Protect Against Real Estate Cyber Scams
Cyber scams targeting real estate offices has been a hot topic for the last few years, and with good reason – $19 million was stolen in 2016, and $969 million from buyers in 2017 alone due to these scams. The most popular scam currently operating is wire fraud, accomplished by hacking into unsecured email belonging to real estate agents, lenders, or insurance companies and posing as those agents to convince the buyers to wire their funds to a fraudulent account.
How can you protect yourself? Read these 5 tips for consumers and offices alike:
- Avoid clicking on unknown links. One of the ways these scammers can hack into the email accounts of agents and lenders is by phishing. By clicking on a suspect link in a spam email, you may accidentally open your account or your computer to the scammer. Spam emails have been around for years as well, and have only grown more sophisticated. Even if an email appears legitimate, think twice and only click if you’re certain. Links in text messages may also be scams as well, and text messaging scams have been on the rise. Overall, be cautious about clicking on any unknown link, whether it’s an email or text.
- Update software. Annoying? Yes. Necessary? Also yes. Keeping your software updated on your phone, computer, and any other electronic device you use is a good policy. Often these updates contain bug fixes that are meant to deter hackers from exploiting holes, and operating on outdated software may leave you vulnerable to glitches that a hacker can use.
- Air-gap your computers. If you keep very sensitive information on a computer, you may want to air-gap it. This means the computer itself is not connected to the Internet or to any other computer that is also connected to the Internet. By utilizing the air-gap method, you can increase your chances of avoiding a hack. This doesn’t need to be done for every computer you own, but it may be a strategy you consider for the computers containing extremely valuable or sensitive data.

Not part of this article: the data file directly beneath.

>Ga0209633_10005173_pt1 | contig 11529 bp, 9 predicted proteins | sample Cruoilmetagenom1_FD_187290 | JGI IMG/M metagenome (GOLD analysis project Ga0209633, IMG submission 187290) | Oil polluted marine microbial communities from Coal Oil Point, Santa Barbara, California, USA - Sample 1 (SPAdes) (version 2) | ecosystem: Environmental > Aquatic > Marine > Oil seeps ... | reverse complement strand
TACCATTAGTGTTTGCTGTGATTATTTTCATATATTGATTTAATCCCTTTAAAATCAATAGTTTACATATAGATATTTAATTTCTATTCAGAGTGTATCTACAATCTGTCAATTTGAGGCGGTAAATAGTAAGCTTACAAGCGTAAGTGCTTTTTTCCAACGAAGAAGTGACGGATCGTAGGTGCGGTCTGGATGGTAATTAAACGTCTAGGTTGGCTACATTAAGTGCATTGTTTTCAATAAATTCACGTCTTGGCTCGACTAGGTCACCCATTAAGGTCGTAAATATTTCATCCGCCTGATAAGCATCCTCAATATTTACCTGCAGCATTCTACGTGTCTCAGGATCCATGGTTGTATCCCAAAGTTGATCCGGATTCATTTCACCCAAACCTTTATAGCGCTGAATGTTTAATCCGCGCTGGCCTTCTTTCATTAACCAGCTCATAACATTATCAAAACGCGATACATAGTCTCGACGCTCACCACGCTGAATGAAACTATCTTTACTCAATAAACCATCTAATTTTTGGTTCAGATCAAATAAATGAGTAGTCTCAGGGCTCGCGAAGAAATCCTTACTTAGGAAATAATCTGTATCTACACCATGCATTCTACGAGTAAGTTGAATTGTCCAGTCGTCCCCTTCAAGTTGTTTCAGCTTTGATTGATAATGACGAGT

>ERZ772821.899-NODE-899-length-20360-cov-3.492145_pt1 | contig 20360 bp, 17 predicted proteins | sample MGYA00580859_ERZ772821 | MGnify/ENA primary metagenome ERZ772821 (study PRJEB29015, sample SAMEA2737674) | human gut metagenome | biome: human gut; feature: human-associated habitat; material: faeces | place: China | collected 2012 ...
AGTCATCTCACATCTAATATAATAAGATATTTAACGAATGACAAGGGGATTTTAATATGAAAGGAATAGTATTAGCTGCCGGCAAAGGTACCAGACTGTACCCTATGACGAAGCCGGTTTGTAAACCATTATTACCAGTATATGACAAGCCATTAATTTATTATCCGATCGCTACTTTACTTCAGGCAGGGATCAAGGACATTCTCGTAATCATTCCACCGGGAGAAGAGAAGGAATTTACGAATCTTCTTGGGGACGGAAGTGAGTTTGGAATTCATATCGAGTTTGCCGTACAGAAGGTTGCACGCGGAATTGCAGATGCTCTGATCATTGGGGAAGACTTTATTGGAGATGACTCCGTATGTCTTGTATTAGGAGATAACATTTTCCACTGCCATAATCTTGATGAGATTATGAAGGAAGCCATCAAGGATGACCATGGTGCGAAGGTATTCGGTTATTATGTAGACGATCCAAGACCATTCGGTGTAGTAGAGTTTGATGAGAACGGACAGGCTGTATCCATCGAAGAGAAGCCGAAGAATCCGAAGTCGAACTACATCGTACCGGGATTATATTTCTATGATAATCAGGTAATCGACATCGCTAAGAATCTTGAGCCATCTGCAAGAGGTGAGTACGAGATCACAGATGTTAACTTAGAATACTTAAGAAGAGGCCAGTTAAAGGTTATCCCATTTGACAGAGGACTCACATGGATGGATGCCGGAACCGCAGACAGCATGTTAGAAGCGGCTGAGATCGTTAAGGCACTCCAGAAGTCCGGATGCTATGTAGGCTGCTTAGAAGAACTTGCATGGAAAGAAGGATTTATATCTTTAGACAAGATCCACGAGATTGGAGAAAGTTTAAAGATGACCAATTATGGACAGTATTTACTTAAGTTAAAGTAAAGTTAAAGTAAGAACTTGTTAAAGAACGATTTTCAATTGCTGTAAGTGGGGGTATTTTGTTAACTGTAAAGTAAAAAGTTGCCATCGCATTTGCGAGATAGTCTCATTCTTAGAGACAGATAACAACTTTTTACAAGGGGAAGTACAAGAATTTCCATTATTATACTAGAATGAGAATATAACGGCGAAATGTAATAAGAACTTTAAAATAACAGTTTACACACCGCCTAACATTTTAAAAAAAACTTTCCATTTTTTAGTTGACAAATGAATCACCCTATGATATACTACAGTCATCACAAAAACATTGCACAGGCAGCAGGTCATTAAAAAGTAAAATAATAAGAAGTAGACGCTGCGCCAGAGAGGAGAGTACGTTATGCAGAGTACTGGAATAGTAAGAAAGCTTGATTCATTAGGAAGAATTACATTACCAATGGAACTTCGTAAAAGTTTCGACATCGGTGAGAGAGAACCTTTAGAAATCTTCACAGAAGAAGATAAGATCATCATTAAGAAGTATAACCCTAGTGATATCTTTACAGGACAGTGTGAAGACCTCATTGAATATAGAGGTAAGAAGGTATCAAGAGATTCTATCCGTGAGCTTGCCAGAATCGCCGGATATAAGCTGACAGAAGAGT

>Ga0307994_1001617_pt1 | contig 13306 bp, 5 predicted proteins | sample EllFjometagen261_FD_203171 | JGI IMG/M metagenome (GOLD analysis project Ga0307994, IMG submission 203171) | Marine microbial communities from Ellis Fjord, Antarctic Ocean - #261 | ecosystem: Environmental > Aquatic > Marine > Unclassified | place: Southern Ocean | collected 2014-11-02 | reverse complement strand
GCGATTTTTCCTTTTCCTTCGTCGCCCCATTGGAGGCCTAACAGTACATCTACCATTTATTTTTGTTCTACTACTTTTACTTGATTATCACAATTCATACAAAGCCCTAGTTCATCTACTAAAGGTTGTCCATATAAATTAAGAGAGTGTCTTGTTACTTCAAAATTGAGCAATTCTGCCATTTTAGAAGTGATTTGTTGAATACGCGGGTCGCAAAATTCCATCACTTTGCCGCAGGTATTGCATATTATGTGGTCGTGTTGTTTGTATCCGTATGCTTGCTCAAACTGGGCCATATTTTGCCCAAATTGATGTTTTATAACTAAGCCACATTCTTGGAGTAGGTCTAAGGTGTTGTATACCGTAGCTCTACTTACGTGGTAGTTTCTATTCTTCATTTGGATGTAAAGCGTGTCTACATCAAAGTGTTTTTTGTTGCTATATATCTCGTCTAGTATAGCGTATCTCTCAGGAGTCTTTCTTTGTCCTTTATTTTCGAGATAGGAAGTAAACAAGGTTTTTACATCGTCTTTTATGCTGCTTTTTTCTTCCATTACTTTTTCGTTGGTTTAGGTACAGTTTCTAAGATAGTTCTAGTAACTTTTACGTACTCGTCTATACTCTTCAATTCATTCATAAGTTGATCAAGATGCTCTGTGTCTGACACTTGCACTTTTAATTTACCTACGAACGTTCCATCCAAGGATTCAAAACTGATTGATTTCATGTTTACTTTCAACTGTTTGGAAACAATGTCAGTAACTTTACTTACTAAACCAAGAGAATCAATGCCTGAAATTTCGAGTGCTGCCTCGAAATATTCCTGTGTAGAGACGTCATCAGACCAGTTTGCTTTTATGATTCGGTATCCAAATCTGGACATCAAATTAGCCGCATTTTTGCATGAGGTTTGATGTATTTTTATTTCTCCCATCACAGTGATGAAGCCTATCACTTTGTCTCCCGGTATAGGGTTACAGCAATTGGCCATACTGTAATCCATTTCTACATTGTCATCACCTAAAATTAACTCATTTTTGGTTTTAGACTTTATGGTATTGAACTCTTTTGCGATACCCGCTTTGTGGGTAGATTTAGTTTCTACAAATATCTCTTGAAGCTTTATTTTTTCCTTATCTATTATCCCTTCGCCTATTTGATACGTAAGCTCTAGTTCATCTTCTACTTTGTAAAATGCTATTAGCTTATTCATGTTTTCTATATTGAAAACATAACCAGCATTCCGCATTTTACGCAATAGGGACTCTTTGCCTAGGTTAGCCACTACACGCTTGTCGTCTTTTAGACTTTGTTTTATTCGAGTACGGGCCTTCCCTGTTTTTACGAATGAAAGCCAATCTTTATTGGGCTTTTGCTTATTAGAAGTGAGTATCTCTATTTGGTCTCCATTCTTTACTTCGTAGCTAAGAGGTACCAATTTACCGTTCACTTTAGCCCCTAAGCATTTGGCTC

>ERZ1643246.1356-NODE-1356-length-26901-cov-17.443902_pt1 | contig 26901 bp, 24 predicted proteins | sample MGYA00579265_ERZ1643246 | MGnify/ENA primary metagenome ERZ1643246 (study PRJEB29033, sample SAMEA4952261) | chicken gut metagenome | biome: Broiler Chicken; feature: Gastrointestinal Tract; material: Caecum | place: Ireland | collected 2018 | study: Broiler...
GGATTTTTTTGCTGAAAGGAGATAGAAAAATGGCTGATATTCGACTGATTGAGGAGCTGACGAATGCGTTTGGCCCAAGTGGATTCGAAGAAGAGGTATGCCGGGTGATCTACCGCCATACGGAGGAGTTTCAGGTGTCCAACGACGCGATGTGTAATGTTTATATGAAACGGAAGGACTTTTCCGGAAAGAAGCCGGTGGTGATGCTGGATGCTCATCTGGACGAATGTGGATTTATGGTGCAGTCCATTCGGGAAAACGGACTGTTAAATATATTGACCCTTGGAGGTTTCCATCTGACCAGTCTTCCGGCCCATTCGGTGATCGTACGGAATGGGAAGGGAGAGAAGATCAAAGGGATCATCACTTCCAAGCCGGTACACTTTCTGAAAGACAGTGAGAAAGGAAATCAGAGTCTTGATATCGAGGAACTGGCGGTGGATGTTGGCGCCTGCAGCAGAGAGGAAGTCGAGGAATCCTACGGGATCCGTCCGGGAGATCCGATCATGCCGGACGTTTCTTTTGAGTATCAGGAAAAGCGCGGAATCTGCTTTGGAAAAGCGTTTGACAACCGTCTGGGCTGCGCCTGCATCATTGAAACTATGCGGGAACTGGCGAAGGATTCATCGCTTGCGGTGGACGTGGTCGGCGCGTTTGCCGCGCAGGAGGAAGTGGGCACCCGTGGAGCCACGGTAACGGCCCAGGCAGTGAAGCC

- Strengthen your passwords. We have all been guilty of using weak passwords at one point or another. It is often wise to create a schedule to change or update your old passwords, such as every six months so that even if someone does obtain one of your passwords, they will be locked out. However, it’s better to try to prevent that from happening in the first place, and a strong password will help with that. This article contains advice on both the traditional method for creating passwords and a somewhat different method utilizing at least four random but easy to remember words. Use the best method for you, but strengthen your passwords!
- Implement two-factor authentication. This tip also may feel annoying, and for some, it is. Two-factor authentication means that instead of simply entering your username and password for an account, you must also validate your identity or ownership by entering a code texted to your phone or sent to the recovery email listed for your account. Any hacker would also need access to your phone or email to access that code and enter it to get into the account. It’s an extra step, but it works.